Entrenchment is fundamental to law. Grand documents like the U.S. Constitution, and mundane ones like city and corporate charters, entrench themselves against change through supermajority rules and other mechanisms. Entrenchment frustrates responsiveness, but it promotes stability, a rule of law virtue extolled for centuries. It does so through a straightforward channel: Entrenched law is difficult to change. Scholars have long understood this idea, which can be called the first status quo bias of entrenchment. This Article shows that a second bias lurks: Entrenchment makes changes that do take place incremental. As entrenchment deepens, the scope of potential change to law collapses on the status quo. To restate the idea, when we entrench law, we prevent change, at least for a time, and we confine any changes that do take place to small steps. This has implications for constitutional law, especially the debate about Article V and the separation of powers, both of which shield the Constitution from change more than scholars realize. It also illuminates several questions, especially in comparative constitutional law, such as why constitutions remain unpopular after amendment. Finally, it generates a theory of constitutional failure. When voters’ preferences evolve consistently in one direction, entrenched law eventually becomes as unstable as ordinary law, only less popular. Thus, entrenchment buys neither stability nor responsiveness. Because entrenchment confines legal change to incremental steps, amendment cannot correct the problem. This recasts questions of legal design in new light, and it may explain why some constitutions endure while others collapse.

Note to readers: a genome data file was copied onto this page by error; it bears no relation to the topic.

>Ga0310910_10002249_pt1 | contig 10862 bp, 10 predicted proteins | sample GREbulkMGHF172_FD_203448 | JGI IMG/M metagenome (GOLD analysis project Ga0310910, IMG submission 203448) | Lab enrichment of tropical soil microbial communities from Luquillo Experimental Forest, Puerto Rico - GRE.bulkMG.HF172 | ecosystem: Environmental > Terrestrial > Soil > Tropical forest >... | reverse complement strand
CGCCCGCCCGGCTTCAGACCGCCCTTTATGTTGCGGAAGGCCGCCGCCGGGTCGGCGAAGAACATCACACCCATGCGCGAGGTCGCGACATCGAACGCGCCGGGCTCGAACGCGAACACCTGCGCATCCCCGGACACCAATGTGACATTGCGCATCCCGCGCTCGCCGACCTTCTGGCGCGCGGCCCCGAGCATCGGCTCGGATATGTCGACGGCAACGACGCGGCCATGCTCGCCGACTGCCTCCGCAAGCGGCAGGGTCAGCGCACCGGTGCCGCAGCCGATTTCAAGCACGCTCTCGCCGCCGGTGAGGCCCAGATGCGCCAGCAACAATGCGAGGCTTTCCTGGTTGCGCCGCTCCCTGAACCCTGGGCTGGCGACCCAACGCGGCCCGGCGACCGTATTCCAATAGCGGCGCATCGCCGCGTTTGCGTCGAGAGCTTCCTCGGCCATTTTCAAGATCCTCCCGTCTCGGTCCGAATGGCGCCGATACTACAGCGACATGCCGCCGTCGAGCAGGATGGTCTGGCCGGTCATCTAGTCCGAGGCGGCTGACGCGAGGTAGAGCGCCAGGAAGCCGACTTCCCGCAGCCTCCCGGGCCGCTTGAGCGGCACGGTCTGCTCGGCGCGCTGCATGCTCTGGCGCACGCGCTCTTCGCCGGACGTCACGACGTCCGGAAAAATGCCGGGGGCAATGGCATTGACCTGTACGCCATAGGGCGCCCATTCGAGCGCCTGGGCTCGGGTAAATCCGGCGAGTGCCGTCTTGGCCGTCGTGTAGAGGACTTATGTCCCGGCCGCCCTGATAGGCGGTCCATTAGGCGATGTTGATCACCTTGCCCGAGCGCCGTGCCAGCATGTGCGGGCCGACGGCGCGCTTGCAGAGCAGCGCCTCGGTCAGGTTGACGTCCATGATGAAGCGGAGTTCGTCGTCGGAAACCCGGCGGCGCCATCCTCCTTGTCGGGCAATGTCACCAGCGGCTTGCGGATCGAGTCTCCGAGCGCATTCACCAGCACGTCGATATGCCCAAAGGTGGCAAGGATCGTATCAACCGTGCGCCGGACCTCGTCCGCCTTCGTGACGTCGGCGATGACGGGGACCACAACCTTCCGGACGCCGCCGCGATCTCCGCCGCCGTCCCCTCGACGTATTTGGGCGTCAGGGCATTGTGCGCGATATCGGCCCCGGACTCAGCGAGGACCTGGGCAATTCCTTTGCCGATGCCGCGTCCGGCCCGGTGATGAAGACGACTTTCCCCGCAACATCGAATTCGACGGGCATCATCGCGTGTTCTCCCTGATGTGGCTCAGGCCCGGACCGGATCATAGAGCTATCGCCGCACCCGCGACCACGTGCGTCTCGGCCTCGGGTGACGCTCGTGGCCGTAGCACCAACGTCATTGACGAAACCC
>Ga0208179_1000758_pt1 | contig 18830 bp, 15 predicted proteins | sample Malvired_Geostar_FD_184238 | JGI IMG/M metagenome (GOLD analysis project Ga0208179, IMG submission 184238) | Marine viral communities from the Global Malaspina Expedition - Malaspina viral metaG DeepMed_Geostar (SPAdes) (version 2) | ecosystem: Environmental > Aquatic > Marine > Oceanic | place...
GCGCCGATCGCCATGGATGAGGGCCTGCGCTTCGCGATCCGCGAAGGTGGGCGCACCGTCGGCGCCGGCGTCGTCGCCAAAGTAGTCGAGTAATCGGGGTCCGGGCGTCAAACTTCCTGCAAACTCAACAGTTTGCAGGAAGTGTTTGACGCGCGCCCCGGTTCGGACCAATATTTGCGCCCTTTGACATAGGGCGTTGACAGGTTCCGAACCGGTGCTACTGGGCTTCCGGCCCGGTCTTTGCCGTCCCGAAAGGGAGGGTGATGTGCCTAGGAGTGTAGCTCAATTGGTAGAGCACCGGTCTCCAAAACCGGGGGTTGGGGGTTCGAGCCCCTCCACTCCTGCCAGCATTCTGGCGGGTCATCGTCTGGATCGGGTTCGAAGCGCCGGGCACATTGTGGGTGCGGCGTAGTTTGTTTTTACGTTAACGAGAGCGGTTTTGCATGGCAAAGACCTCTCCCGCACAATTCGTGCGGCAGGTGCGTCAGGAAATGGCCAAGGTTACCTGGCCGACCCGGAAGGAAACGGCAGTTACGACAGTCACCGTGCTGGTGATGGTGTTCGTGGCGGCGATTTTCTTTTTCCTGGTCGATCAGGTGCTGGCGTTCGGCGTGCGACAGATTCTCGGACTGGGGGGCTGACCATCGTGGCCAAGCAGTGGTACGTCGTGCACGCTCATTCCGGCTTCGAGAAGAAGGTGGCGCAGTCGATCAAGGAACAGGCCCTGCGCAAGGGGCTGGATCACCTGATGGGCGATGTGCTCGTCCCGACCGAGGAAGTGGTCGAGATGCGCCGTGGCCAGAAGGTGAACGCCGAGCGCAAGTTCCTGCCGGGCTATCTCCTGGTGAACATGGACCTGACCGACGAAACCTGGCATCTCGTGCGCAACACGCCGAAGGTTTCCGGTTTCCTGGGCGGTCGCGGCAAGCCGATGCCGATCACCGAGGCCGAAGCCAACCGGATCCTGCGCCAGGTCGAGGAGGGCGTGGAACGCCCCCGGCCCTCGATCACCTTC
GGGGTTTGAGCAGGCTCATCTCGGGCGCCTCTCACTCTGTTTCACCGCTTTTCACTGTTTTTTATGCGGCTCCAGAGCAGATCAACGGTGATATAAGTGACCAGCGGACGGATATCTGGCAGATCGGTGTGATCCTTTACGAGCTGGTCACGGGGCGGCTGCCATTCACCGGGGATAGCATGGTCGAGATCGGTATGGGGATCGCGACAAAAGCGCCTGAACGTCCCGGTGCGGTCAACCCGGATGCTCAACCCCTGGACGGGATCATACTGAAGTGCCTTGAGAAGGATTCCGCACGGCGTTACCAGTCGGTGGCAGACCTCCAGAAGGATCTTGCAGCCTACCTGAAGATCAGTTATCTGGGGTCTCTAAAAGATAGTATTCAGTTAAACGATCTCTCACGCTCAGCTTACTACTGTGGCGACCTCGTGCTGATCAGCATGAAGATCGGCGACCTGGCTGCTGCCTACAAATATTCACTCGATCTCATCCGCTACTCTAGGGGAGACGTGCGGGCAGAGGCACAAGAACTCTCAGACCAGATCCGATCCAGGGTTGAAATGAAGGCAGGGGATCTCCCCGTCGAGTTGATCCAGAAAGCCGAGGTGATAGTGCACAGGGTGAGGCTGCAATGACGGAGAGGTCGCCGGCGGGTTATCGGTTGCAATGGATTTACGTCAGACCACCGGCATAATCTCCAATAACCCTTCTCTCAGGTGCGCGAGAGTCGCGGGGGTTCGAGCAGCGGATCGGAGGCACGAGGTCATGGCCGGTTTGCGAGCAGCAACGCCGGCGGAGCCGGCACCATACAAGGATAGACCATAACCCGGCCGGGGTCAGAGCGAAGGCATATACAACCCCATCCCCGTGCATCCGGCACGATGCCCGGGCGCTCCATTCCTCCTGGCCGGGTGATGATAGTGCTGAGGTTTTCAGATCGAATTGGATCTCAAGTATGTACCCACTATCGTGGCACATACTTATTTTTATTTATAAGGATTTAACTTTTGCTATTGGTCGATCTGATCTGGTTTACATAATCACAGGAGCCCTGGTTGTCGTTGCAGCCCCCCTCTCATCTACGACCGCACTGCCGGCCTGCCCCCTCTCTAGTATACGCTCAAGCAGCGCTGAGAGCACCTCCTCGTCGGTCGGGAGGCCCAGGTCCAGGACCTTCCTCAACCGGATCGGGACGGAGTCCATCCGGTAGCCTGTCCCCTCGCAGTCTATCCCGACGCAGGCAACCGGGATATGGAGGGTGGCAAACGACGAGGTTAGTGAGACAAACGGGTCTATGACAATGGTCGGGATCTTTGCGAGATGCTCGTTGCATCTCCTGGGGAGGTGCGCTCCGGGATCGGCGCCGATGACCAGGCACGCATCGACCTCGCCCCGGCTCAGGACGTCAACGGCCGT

Insincere rules are dishonest in important ways. They endorse one set of preferences and values when rule-makers, including elected ones, hold another. They instruct regulated parties, under penalty of law, to do something that rule-makers do not want done. Dishonesty of those sorts may yield good consequences, but it may also yield bad ones, and it runs into deontological objections. These drawbacks may be particularly acute in one area, judicial decision making.
A rich literature addresses the merits of judicial candor and sincerity. Much of that work debates whether judges should provide complete accounts of their reasons for reaching decisions, or whether instrumental gains—preserving judicial collegiality, for example—justify doing less. Among other arguments, proponents of candor claim that transparent decision making makes judges accountable to law and strengthens courts’ legitimacy.
This Essay adds a new dimension to the debate. Judges often make rules; their precedents guide and constrain lower courts, government officials, and litigants. Most courts rely on executives to enforce their decisions, and higher courts cannot review every decision by lower courts. Consequently, judges have high enforcement costs, and that creates an incentive to use insincere rules. They may, for example, issue insincere interpretations of statutes that, if followed to the letter, would produce outcomes that they do not favor and that conflict with law. They may do so without admitting their insincerity—without being candid—as transparency would weaken the benefit of insincerity. Yet that lack of candor would not necessarily undermine their accountability to law or the legitimacy of courts. Insincere rules, by bringing the law in action closer to laws’ objectives, could improve judges’ accountability to law, or at least their fidelity to it. By aligning the law in action with the aim of the statute, insincere rules could enhance the legitimacy of courts, at least among those who know the law and observe the action. Insincere rules, then, do not raise all of the problems caused by a lack of candor. They scramble some intuitions by showing that lying can promote the rule of law.
None of that implies that insincere rules are good, but it does imply that they may not be so bad when used by judges or other rule-makers.